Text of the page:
Effects of menu structure and touch screen scrolling style on the variability of glance durations during in-vehicle visual search tasks

The effects of alternative navigation device display features on drivers' visual sampling efficiency while searching forpoints of interest were studied in two driving simulation experiments with 40 participants. Given that the number of display items was sufficient, display features that facilitate resumption of visual search following interruptions were expected to lead to more consistent in-vehicle glance durations. As predicted, compared with a grid-style menu, searching information in a list-style menu while driving led to smaller variance in durations of in-vehicle glances, in particular with nine item displays. Kinetic touch screen scrolling induced a greater number of very short in-vehicle glances than scrolling with arrow buttons. The touch screen functionality did not significantly diminish the negative effects of the grid-menu compared with physical controls with list-style menus. The findings suggest that resumability of self-paced, in-vehicle visual search tasks could be assessed with the measures of variance of in-vehicle glance duration distributions. The reported research reveals display design factors affecting safety-relevant variability of in-vehicle glance durations and provides a theoretical framework for explaining the effects. The research can have a significant methodical value for driver distraction research and practical value for the design and testing of in-vehicle user interfaces.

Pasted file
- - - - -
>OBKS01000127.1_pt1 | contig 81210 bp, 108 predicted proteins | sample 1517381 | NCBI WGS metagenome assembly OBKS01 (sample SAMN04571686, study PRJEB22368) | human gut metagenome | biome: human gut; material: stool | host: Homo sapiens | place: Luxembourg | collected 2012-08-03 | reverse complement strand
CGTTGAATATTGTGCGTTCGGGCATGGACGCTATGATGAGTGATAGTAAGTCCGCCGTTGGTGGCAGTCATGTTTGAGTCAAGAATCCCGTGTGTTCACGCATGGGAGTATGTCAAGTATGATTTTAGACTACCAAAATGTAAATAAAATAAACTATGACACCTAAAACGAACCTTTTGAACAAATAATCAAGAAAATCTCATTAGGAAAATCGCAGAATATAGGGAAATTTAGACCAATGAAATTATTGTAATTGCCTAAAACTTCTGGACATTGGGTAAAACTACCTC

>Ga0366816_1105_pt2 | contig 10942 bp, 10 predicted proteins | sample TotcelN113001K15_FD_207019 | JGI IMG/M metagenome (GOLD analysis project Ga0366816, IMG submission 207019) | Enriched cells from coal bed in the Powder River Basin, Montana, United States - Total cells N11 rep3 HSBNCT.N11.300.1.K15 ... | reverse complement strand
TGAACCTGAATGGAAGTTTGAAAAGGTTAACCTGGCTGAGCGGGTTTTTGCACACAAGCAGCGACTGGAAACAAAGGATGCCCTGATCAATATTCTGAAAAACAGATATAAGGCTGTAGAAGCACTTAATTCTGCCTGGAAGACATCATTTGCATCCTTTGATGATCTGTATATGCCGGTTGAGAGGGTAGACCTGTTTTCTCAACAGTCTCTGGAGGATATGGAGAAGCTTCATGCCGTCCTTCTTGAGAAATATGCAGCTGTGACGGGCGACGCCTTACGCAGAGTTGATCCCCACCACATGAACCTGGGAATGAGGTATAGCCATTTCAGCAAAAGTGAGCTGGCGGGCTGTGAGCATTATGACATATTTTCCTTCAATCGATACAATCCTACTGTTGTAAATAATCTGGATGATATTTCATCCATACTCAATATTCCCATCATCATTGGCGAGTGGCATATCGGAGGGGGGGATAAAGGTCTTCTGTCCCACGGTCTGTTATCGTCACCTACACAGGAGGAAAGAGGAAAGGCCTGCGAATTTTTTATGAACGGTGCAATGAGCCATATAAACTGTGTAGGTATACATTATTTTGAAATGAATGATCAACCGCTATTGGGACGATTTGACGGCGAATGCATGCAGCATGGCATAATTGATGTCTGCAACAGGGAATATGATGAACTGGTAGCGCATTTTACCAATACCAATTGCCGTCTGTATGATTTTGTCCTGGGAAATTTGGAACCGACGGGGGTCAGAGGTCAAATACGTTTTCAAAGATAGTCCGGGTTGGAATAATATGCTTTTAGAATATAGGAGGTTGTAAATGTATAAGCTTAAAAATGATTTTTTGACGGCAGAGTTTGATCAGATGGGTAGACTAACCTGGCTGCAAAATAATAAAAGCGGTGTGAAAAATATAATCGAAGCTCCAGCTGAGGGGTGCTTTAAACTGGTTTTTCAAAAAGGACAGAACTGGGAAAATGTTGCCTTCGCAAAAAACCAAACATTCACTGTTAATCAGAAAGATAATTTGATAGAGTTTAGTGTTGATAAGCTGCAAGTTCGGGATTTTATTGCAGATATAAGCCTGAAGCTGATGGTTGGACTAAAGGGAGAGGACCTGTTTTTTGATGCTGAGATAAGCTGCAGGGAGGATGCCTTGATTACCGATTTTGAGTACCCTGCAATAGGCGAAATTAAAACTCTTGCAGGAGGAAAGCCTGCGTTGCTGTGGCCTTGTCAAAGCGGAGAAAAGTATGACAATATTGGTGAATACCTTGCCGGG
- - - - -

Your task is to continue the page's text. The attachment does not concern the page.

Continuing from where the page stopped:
• English

Media Info

  • Media Type: Print
  • Features: Figures; References; Tables;
  • Pagination: pp 716-732
  • Serial:

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Filing Info

  • Accession Number: 01354531
  • Record Type: Publication
  • Files: TRIS
  • Created Date: Oct 7 2011 9:52PM